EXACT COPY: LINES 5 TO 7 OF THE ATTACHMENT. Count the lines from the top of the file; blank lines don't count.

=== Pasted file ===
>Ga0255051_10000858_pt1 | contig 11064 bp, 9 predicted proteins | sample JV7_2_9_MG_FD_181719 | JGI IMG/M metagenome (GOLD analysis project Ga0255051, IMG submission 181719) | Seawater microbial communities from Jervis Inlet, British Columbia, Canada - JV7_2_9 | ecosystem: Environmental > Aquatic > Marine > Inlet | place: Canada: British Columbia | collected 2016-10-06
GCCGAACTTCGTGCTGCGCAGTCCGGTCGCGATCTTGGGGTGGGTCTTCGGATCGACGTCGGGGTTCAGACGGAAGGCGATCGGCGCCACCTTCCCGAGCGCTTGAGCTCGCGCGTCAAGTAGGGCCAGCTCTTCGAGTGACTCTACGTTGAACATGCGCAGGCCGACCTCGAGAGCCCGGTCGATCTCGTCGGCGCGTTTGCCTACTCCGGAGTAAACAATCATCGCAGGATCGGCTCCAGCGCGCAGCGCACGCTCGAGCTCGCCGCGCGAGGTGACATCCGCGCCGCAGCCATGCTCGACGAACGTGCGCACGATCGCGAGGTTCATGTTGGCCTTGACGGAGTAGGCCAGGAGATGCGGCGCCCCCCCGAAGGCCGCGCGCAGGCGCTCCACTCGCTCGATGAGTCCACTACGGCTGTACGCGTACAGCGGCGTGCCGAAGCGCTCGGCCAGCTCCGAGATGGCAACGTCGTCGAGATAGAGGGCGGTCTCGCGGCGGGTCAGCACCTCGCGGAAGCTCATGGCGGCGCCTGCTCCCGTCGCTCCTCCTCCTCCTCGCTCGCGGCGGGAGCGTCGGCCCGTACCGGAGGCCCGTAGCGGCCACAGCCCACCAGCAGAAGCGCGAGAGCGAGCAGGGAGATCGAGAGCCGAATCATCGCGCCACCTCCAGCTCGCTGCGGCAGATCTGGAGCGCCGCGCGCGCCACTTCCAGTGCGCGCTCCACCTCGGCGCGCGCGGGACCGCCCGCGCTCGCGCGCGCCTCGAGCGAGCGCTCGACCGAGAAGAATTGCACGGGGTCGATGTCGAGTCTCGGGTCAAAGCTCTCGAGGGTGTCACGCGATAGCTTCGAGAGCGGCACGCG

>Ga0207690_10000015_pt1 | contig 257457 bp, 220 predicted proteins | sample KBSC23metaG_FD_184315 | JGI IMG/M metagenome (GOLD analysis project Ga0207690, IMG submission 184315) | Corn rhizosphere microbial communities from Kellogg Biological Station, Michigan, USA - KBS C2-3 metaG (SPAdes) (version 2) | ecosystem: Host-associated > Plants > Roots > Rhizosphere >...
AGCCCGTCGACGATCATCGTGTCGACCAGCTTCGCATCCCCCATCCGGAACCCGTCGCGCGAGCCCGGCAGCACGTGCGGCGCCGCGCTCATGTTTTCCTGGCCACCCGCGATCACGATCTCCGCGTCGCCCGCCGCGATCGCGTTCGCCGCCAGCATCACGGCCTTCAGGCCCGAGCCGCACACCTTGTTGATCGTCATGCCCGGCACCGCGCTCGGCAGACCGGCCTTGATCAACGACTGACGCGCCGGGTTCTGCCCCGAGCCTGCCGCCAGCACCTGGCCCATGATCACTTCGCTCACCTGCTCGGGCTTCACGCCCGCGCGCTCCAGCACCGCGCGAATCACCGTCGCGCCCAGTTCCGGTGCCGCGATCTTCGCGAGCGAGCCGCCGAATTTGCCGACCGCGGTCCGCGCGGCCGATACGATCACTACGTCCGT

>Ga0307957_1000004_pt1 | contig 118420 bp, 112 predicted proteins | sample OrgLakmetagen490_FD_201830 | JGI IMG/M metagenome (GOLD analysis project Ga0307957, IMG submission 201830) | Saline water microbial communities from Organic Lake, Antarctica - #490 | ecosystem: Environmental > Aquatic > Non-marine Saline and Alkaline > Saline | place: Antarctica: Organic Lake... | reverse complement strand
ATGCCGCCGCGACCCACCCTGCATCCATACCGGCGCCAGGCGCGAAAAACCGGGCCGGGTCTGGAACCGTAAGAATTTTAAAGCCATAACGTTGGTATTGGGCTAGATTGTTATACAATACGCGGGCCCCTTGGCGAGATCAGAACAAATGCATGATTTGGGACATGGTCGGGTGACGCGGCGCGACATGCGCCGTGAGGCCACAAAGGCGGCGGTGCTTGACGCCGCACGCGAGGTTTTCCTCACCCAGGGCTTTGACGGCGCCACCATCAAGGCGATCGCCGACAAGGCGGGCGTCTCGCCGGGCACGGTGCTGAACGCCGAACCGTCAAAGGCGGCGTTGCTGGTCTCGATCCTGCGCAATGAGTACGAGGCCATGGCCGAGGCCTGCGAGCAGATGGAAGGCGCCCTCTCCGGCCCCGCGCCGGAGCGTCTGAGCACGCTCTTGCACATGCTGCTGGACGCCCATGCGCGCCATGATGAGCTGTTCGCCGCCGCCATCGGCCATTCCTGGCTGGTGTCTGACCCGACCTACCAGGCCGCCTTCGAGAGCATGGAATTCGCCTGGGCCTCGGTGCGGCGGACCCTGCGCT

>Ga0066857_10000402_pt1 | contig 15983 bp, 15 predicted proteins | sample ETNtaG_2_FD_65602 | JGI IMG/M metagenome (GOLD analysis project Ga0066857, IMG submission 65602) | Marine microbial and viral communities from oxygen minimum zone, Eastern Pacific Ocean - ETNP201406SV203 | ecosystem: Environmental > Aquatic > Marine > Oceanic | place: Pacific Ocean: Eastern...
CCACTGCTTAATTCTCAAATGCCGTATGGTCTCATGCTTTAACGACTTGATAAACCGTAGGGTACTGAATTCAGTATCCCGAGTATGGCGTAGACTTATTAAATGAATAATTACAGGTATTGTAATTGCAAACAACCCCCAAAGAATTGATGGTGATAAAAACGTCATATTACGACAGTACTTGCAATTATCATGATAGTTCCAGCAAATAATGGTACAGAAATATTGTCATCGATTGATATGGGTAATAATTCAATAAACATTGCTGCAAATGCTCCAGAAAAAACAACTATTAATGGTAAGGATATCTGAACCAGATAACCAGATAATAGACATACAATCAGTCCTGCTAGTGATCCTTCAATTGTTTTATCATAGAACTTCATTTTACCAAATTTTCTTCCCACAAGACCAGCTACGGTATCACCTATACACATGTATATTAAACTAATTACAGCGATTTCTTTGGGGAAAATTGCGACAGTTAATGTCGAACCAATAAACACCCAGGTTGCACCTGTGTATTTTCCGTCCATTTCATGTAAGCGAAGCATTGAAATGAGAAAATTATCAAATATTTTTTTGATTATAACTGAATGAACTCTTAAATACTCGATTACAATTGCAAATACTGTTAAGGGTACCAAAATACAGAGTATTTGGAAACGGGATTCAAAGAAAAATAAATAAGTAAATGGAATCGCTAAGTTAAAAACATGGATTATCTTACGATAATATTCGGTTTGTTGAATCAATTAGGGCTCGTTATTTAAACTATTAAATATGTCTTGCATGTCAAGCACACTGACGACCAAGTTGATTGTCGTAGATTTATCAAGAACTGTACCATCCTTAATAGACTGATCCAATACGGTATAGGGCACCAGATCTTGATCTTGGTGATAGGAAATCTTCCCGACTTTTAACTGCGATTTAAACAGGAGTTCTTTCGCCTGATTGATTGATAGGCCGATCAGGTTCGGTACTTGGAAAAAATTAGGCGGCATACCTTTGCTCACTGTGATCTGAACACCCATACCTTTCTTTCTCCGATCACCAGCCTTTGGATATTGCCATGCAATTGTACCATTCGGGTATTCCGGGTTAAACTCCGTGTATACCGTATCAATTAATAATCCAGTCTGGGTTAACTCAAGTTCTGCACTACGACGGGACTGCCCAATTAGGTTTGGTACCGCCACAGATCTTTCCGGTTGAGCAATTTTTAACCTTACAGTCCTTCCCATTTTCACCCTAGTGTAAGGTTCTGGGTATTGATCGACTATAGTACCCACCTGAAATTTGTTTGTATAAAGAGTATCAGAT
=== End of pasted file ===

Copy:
>Ga0307957_1000004_pt1 | contig 118420 bp, 112 predicted proteins | sample OrgLakmetagen490_FD_201830 | JGI IMG/M metagenome (GOLD analysis project Ga0307957, IMG submission 201830) | Saline water microbial communities from Organic Lake, Antarctica - #490 | ecosystem: Environmental > Aquatic > Non-marine Saline and Alkaline > Saline | place: Antarctica: Organic Lake... | reverse complement strand
ATGCCGCCGCGACCCACCCTGCATCCATACCGGCGCCAGGCGCGAAAAACCGGGCCGGGTCTGGAACCGTAAGAATTTTAAAGCCATAACGTTGGTATTGGGCTAGATTGTTATACAATACGCGGGCCCCTTGGCGAGATCAGAACAAATGCATGATTTGGGACATGGTCGGGTGACGCGGCGCGACATGCGCCGTGAGGCCACAAAGGCGGCGGTGCTTGACGCCGCACGCGAGGTTTTCCTCACCCAGGGCTTTGACGGCGCCACCATCAAGGCGATCGCCGACAAGGCGGGCGTCTCGCCGGGCACGGTGCTGAACGCCGAACCGTCAAAGGCGGCGTTGCTGGTCTCGATCCTGCGCAATGAGTACGAGGCCATGGCCGAGGCCTGCGAGCAGATGGAAGGCGCCCTCTCCGGCCCCGCGCCGGAGCGTCTGAGCACGCTCTTGCACATGCTGCTGGACGCCCATGCGCGCCATGATGAGCTGTTCGCCGCCGCCATCGGCCATTCCTGGCTGGTGTCTGACCCGACCTACCAGGCCGCCTTCGAGAGCATGGAATTCGCCTGGGCCTCGGTGCGGCGGACCCTGCGCT

>Ga0066857_10000402_pt1 | contig 15983 bp, 15 predicted proteins | sample ETNtaG_2_FD_65602 | JGI IMG/M metagenome (GOLD analysis project Ga0066857, IMG submission 65602) | Marine microbial and viral communities from oxygen minimum zone, Eastern Pacific Ocean - ETNP201406SV203 | ecosystem: Environmental > Aquatic > Marine > Oceanic | place: Pacific Ocean: Eastern...